Trump and “the Server”
POTUS believes, and is propagating, a conspiracy theory.
One of the disturbing elements of the current impeachment saga is the fact that the President of the United States appears to be guided by a debunked (and, indeed, nonsensical) conspiracy theory about a piece of computer hardware. Or, he is deliberating spreading lies that he knows to be untrue–which is just as bad.
I tend to think he actually believes this nonsense because if conspiracy theories about Ukrainian interference in the 2016 elections were true it would remover the taint of Russia’s interference on his behalf (and would further undercut the Mueller Report).
Ok, so what am I talking about here? During the 2016 campaign the DNC computer systems were hacked. The DNC hired a consulting firm, Crowdstrike, to investigate the hack, which eventually included the FBI. As is standard practice, the DNC provided the FBI with copies of the needed data from their system. They did turn over the hardware.
It should be noted that the investigation lead to formal charges being filed against Russian nationals connected to the Russia intelligence services. All credible information links these hacks to the Russians.
Nevertheless, there is a conspiracy theory in some right-wing circles (propagated by sites like Breitbart and the Daily Caller, among others) that Ukraine framed Russia and somehow the evidence of this is one “the server” which was whisked away to hid in Ukraine (for reasons I have never seen explained).
The most important subscribed to this theory is Donald J. Trump and one of the things that he has asked Ukraine to do relates to this mythical server.
From the now infamous July 25 call, Trump says the following to Zelensky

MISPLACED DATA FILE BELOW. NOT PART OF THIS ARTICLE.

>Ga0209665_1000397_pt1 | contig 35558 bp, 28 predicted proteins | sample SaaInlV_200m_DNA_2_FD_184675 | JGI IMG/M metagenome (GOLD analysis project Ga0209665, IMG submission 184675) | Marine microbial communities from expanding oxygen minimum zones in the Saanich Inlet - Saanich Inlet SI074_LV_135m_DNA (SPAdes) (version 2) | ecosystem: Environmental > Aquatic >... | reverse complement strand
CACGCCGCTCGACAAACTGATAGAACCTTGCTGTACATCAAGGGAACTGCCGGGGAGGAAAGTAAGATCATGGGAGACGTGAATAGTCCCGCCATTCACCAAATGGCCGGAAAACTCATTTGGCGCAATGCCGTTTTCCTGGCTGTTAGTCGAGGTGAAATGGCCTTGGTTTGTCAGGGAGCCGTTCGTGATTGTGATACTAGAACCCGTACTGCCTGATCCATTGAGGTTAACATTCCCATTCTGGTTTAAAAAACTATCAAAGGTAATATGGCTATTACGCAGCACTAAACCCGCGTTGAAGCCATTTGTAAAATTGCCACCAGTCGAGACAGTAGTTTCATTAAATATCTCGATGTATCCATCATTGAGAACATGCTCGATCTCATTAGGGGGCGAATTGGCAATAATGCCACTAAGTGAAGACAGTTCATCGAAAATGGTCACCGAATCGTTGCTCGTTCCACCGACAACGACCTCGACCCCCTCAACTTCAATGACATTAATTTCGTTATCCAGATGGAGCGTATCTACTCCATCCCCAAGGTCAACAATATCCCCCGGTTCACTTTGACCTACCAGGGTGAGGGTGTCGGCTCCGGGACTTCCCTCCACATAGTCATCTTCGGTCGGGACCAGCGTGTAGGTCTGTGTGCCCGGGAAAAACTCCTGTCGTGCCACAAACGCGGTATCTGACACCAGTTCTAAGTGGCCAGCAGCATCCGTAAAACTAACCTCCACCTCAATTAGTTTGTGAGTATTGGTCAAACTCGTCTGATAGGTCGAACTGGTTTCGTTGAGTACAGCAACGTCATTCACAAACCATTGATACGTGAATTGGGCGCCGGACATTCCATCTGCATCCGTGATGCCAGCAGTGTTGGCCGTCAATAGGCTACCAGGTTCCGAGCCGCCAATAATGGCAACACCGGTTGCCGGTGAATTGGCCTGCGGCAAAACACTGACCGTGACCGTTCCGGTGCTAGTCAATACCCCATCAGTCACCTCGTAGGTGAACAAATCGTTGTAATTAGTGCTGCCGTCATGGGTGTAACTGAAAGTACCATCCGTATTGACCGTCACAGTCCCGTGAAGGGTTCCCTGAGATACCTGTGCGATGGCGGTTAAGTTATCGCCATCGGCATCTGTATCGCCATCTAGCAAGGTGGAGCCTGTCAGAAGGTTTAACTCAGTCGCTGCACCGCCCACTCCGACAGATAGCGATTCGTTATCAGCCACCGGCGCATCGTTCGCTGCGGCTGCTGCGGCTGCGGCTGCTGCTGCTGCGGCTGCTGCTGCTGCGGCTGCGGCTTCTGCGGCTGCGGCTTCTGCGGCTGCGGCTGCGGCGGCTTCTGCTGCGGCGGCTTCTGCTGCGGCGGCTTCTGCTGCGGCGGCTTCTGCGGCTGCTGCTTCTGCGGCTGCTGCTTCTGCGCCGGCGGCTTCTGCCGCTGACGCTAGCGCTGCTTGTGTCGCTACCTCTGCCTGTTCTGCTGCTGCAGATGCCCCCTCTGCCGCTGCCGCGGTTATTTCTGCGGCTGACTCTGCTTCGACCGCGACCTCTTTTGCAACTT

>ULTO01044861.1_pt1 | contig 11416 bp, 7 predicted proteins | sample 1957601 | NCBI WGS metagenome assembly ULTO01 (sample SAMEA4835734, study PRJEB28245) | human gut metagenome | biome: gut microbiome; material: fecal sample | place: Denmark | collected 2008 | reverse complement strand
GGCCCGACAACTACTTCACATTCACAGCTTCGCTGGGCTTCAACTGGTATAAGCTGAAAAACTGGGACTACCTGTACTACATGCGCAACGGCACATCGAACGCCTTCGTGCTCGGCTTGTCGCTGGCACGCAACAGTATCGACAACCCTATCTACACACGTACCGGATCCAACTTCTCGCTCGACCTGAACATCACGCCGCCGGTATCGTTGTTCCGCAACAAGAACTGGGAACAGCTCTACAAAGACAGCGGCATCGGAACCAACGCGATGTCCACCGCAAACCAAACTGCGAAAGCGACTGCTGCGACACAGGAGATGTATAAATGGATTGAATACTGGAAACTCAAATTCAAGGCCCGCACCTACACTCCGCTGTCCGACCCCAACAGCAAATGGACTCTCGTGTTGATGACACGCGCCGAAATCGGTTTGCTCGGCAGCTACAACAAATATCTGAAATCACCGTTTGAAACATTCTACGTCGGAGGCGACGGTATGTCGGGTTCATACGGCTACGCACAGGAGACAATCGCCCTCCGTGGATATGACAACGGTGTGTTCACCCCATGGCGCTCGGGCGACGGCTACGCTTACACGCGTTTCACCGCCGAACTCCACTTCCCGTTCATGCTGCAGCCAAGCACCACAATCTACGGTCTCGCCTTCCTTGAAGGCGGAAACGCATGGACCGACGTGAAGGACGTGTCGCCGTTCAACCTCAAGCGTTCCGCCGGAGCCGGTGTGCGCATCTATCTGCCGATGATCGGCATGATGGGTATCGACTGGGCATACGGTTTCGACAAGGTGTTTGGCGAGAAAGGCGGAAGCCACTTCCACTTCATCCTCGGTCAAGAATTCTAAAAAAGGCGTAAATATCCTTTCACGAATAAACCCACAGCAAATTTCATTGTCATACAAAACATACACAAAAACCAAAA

I would like you to find out what happened with this whole situation with Ukraine, they say Crowdstrike… I guess you have one of your wealthy people… The server, they say Ukraine has it. There are a lot of things that went on, the whole situation.
This is all nonsense. First, it should be a tell that a person really has nothing concrete when the basis for a claim is “they say…”. Trump frequently relies on this rhetorical device.
Second, “I guess one of your wealthy people” is nonsense based on the notion that one of the co-founders of Crowdstrike is Ukrainian. He isn’t, but the notion that he is is central to the theory. In fact, he is of Russia birth and a US citizen. This part of Trump’s theory is simply not true.
Third, the notion that “Ukraine has it” (the server) is nonsensical. Not only was there no single server (there were actually more than 140*), it makes zero sense that anyone would have taken an item that had damning evidence on it out of the country for safekeeping. For one thing, trying to move an object internationally would have increased the chances of it being found by authorities, but more importantly, if this alleged singular server was that damning a piece of evidence, why not just destroy it? Pound to pieces with a sledgehammer, melt it in a foundry, blow it up with c4, sink it in one of the Great Lakes. There is no reason, save for the perverse logic of conspiracy theories, to spirit the thing to Ukraine.
Trump shared a more detailed version of this tale on Fox & Friends last week:
Donald Trump: (06:02)
It’s very interesting. They have the server, right, from the DNC, Democratic National Committee-